Tech Insights: Falling Behind On HR Technology Is Not An Option

A history of recruiting looks something like this:  It was all newspaper ads and paper resumes, so we built our systems around that.

Then, that got blown up by jobs boards and applicant tracking systems, so we rebuilt our systems for the new paradigm.

Sadly, it wasn’t long before we were told the new paradigm was out-of-date and we needed pools of candidates, social networks and analytics. Have you rebuilt your systems around this new model yet? Or are you worried about what’s coming around the corner next?

For a taste of what’s coming around the corner I spoke to Gild. I wrote about them a couple of years ago under the title “Scariest in Show” and they continue to scare me by pushing the envelope of recruiting technology.

One of the big ideas is that we no longer live in a world of a “sort of up-to-date” pool of resumes; we live in a world where up-to-date information is available about millions of people thanks to their online footprint. The situation we are heading for, if you’ll excuse my hyperbole, is one where we automatically know everything about everyone.

A specific illustration of knowing everything is that, in Gild, as you write a job posting, the system can instantly check any keywords against the resume database to let you know if the skill is common (in which case you can be more specific in your requirement) or if the keyword is rare (in which case you might not find anyone). It’s an obvious thing to do once you think of it, but we don’t because  we’re not tuned into the idea of being smartly and instantly connected to everything.

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We have moved far beyond the days of posting a job and praying we got good candidates. We know who is out there. We’ve got a good sense of what they’re paid. We can guess if they’d be receptive to an offer. We can easily test different messages (A-B testing) to find what will attract interest. We can hand the routine work off to automation.

The potential is astonishing and that potential is being realized at an impressive rate by the vendors who live and breathe this stuff

What is interesting?

  • Not only are analytics helping humans make better decisions, increasingly analytics can be used to automate the decisions.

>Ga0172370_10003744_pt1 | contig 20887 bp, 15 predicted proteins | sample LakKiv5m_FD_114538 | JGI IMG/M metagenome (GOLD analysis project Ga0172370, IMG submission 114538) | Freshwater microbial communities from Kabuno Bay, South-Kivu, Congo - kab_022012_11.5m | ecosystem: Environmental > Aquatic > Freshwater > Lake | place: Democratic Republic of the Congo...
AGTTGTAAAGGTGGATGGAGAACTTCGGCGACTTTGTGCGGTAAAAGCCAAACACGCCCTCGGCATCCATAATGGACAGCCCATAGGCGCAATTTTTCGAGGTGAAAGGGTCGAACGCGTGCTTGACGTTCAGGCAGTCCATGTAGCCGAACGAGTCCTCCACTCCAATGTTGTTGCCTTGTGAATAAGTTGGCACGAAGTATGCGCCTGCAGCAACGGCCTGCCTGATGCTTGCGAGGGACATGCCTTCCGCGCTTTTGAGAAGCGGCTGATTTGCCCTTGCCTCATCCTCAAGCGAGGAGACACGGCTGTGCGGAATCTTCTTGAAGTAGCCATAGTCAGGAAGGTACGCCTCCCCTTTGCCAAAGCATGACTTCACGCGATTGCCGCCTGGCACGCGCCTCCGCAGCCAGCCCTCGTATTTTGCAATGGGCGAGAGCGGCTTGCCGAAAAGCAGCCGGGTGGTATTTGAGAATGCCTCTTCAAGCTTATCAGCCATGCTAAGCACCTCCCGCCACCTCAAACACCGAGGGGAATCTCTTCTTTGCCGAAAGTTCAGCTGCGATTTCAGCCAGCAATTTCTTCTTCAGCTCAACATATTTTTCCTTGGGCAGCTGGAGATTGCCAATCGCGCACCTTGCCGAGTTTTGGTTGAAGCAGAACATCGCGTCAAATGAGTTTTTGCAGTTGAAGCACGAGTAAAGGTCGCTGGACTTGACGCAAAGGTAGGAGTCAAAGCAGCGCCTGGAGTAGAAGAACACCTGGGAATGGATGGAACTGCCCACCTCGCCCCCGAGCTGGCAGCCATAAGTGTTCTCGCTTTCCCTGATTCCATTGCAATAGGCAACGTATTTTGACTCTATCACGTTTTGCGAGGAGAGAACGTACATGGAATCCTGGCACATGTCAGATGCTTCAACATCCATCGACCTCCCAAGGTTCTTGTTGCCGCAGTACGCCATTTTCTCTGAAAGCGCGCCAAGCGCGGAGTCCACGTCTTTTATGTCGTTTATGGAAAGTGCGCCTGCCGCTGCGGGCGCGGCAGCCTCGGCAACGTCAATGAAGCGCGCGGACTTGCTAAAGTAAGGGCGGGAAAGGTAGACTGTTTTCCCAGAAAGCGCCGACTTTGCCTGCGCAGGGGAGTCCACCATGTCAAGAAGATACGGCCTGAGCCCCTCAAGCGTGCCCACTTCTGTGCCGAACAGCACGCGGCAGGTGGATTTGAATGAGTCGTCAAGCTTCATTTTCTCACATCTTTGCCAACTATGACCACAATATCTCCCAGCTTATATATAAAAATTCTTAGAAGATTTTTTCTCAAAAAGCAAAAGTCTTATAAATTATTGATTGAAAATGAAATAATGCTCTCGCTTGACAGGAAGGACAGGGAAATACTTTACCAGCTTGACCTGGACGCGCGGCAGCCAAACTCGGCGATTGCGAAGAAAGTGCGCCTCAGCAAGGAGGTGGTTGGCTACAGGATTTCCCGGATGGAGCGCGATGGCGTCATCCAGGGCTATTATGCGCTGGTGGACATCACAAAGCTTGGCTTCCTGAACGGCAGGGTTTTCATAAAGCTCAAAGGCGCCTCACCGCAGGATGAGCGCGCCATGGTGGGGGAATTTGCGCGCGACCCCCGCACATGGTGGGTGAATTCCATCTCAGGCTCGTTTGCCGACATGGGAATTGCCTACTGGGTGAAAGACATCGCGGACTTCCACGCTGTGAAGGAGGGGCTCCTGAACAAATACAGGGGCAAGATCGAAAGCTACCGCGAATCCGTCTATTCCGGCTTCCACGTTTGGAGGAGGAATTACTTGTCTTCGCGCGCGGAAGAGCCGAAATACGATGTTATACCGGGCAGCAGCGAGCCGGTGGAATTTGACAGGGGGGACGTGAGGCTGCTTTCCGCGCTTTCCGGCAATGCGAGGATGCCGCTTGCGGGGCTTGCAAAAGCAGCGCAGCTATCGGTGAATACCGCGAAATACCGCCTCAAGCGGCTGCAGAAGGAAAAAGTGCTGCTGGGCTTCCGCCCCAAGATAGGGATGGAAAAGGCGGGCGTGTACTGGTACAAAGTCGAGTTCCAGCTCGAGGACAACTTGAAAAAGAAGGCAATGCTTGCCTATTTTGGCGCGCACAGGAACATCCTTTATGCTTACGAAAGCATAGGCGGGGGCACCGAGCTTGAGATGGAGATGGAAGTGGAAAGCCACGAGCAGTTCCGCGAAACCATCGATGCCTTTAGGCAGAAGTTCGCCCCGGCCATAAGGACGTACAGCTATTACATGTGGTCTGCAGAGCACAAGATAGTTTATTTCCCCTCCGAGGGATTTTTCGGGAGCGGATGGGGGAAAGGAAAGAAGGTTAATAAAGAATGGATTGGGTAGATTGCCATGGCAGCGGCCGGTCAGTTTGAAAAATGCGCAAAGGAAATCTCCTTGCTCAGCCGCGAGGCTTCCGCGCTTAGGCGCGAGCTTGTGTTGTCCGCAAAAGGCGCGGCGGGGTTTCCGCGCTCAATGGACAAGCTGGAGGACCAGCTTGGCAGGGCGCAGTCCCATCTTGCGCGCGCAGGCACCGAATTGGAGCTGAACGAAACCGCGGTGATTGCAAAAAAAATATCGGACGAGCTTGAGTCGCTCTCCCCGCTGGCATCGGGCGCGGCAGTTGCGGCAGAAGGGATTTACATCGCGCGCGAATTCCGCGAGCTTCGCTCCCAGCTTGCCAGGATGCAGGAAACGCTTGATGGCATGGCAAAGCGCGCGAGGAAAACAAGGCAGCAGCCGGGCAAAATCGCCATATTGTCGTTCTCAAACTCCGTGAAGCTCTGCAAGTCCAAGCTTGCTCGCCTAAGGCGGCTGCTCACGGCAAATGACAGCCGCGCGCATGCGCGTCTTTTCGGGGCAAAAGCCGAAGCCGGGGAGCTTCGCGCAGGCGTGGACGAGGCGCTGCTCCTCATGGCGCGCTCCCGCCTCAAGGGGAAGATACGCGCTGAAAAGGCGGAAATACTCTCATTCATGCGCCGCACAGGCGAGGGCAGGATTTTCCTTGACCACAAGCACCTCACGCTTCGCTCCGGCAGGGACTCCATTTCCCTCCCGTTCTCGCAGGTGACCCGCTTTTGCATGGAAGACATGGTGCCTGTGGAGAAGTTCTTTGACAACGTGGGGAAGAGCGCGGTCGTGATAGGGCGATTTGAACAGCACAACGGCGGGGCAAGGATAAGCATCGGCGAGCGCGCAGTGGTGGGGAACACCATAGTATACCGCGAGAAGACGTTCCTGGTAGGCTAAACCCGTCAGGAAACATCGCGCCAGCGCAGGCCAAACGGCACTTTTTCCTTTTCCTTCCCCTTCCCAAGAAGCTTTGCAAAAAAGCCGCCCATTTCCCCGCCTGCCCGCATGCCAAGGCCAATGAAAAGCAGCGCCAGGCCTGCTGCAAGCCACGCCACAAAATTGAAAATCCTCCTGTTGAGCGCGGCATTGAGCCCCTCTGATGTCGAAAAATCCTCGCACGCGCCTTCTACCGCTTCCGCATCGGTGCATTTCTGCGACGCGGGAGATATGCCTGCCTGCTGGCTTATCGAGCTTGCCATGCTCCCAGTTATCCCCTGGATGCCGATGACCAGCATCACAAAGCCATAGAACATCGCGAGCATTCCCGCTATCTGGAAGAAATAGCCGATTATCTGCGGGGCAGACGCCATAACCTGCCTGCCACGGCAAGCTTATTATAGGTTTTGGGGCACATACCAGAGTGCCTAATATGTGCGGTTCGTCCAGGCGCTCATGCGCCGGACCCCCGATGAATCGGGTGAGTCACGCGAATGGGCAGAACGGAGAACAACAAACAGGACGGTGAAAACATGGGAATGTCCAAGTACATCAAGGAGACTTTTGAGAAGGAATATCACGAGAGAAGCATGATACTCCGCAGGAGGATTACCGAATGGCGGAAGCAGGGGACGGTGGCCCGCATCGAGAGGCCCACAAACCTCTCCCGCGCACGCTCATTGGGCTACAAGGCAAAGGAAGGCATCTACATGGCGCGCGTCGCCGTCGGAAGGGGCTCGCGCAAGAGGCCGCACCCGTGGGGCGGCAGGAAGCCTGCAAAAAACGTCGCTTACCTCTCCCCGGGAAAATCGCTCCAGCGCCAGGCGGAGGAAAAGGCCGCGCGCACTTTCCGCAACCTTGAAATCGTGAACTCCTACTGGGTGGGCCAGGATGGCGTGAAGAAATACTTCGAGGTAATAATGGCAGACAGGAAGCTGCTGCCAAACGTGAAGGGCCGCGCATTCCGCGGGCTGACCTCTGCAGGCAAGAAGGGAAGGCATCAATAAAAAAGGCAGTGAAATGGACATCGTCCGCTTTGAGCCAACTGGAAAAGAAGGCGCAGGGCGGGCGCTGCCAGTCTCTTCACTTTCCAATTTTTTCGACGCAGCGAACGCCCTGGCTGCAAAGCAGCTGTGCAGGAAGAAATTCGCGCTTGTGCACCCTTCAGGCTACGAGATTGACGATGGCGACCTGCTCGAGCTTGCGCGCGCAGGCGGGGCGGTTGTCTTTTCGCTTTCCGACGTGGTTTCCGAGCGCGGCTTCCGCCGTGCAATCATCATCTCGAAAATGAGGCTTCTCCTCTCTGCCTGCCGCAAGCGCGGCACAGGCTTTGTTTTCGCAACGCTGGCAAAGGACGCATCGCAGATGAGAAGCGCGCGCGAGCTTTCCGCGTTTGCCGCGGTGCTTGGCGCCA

What is really important?

  • If we really are competing for talent we can’t wait for a convenient time to upgrade recruiting systems and processes. We have to run fast.
  • It’s hard to know where to run, given all the new things that are happening in the industry, so we need to invest resources in staying on top of where things are going, and what that means to our organization.

David Creelman, CEO of Creelman Research, is a globally recognized thinker on people analytics and talent management. Some of his more interesting projects included:

  • Conducted workshops around the world on the practical aspects of people analytics
  • Took business leaders from Japan’s Recruit Co. on a tour of US tech companies (Recruit eventually bought Indeed.com for $1 billion)
  • Studied the relationship between Boards and HR (won Walker Award)
  • Spoke at the World Bank in Paris on HR reporting
  • Co-authored Lead the Work: Navigating a world beyond employment with John Boudreau and Ravin Jesuthasan. The book was endorsed by the CHROs of IBM, LinkedIn and Starbucks.
  • Worked with Dr. Wanda Wallace on “Leading when you are not the expert” which topped the “Most Popular List” on the Harvard Business Review’s blog.
  • Worked with Dr. Henry Mintzberg on peer coaching, David’s learning modules are among the most popular topics.

Currently David is helping organizations to get on-track with people analytics.

This work led to him being made a Fellow for the Centre of Evidence-based Management (Netherlands) for his contributions to the field.

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